So Your Lover Believes the Earth Is Flat

Kyrie Irving

1. Forgive him.

2. No, don’t forgive him. Science is important, and the shape of our world is not to be re-negotiated on a conspiratorial whim.

3. He’s so handsome, though.

4. And he always comes through in the clutch, like when LeBron is exhausted or in foul trouble.

5. Find a decent compromise. Perhaps the Earth could be shaped like a pickle, a refrigerator box, or a sleeping duck.

6. Your love with your lover is imaginary, anyway, as he’s a professional basketball player and you’ve never met him, so just use more imagination powder to further imagine that the whole flat-Earth thing was a joke.

7. And try to forget what he said about dinosaurs. Overall, remind yourself that Kyrie Irving is basically an athletic Phoebe Buffay, and she was the best Friend anyway, so it’s fine. It’s fine!

8. Perhaps the Earth is shaped like a sewing thimble, and the inside of the thimble is filled with penguins having orgies, and polar ice is just old penguin semen.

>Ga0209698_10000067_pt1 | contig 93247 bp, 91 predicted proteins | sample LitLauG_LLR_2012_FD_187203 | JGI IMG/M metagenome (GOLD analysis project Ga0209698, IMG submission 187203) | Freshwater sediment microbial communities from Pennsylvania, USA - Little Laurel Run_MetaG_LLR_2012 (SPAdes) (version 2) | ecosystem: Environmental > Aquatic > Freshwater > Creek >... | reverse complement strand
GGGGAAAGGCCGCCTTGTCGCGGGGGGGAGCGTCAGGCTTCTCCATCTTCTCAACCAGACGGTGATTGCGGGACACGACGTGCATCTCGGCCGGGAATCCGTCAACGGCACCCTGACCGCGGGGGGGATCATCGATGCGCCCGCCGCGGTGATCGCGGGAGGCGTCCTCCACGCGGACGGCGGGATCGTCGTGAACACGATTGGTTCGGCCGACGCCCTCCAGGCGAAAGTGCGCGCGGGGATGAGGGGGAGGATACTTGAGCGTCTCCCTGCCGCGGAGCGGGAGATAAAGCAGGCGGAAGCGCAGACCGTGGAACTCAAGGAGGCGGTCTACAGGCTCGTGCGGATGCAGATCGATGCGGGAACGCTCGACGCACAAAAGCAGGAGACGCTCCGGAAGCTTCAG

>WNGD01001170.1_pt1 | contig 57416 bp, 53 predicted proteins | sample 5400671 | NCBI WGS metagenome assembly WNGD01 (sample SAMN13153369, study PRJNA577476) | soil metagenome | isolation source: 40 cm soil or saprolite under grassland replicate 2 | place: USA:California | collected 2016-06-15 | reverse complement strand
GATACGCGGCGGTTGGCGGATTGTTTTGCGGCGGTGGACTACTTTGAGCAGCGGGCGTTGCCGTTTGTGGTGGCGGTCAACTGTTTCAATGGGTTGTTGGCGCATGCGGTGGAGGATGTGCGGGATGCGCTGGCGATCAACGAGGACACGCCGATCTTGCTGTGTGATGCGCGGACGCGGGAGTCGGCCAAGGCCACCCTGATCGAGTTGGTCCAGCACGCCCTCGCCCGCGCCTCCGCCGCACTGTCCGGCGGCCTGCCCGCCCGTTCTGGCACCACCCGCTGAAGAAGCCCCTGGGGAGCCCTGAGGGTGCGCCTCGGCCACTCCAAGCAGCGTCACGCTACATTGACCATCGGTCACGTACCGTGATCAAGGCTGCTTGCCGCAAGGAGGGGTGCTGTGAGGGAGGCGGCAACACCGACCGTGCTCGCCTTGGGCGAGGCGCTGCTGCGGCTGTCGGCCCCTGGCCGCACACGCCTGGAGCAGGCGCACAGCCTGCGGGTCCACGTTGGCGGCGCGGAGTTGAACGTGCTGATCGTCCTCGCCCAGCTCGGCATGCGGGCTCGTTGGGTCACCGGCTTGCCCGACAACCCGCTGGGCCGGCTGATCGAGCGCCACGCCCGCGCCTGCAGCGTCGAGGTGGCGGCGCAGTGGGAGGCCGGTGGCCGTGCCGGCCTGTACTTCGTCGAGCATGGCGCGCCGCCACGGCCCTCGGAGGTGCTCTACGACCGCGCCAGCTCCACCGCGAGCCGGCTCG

9. Perhaps it’s shaped like Bill Nye’s head.

10. Perhaps his opinions about Earth were formed while under great duress; as a point guard, he might sometimes feel like the weight of the world is on his shoulders.

11. Gently ask him if the weight of the world feels like a giant dinner plate and when he says “No,” raise one eyebrow as though you’ve successfully proved your point.

12. Again, this is an imaginary relationship, so don’t have the above conversation outside the confines of your dedicated Kyrie Fantasy Time, lest people stare at you.

13. If he’s interested in the pickle option, but suggests it could be a sliced pickle, hold your ground. Stay in three dimensions.

14. Take it back. Tell him you’d consider slicing the pickle-Earth if, and only if, the Cavs win the championship this year. Science is important, but basketball is life. Plus, he’s just so handsome.

 

 




Holly Burdorff

Author: Holly Burdorff

Holly Burdorff is an MFA candidate in creative writing at the University of Alabama. Her work appears in recent or forthcoming issues of Quarterly West, The Common, inter|rupture, and Cimarron Review.

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